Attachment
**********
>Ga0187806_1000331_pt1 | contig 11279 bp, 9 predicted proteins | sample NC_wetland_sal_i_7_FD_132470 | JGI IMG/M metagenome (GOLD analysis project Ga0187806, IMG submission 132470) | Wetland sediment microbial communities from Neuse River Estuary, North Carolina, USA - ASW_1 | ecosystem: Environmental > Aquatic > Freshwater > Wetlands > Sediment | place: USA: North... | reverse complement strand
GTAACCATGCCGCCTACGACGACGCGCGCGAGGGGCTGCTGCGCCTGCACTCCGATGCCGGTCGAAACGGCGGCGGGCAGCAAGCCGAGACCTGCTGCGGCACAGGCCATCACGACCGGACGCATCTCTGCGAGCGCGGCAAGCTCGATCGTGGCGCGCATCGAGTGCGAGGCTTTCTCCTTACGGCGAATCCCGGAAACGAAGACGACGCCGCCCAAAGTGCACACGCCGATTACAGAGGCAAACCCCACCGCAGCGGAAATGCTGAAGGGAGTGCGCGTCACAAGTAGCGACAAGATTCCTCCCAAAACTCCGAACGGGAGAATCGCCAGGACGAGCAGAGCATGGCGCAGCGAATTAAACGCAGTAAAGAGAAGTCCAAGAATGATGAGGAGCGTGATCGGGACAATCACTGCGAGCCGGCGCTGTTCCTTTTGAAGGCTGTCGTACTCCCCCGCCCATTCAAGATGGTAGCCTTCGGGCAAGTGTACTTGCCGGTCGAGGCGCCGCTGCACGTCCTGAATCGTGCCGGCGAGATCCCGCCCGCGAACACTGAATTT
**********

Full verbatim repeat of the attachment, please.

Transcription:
>Ga0187806_1000331_pt1 | contig 11279 bp, 9 predicted proteins | sample NC_wetland_sal_i_7_FD_132470 | JGI IMG/M metagenome (GOLD analysis project Ga0187806, IMG submission 132470) | Wetland sediment microbial communities from Neuse River Estuary, North Carolina, USA - ASW_1 | ecosystem: Environmental > Aquatic > Freshwater > Wetlands > Sediment | place: USA: North... | reverse complement strand
GTAACCATGCCGCCTACGACGACGCGCGCGAGGGGCTGCTGCGCCTGCACTCCGATGCCGGTCGAAACGGCGGCGGGCAGCAAGCCGAGACCTGCTGCGGCACAGGCCATCACGACCGGACGCATCTCTGCGAGCGCGGCAAGCTCGATCGTGGCGCGCATCGAGTGCGAGGCTTTCTCCTTACGGCGAATCCCGGAAACGAAGACGACGCCGCCCAAAGTGCACACGCCGATTACAGAGGCAAACCCCACCGCAGCGGAAATGCTGAAGGGAGTGCGCGTCACAAGTAGCGACAAGATTCCTCCCAAAACTCCGAACGGGAGAATCGCCAGGACGAGCAGAGCATGGCGCAGCGAATTAAACGCAGTAAAGAGAAGTCCAAGAATGATGAGGAGCGTGATCGGGACAATCACTGCGAGCCGGCGCTGTTCCTTTTGAAGGCTGTCGTACTCCCCCGCCCATTCAAGATGGTAGCCTTCGGGCAAGTGTACTTGCCGGTCGAGGCGCCGCTGCACGTCCTGAATCGTGCCGGCGAGATCCCGCCCGCGAACACTGAATTT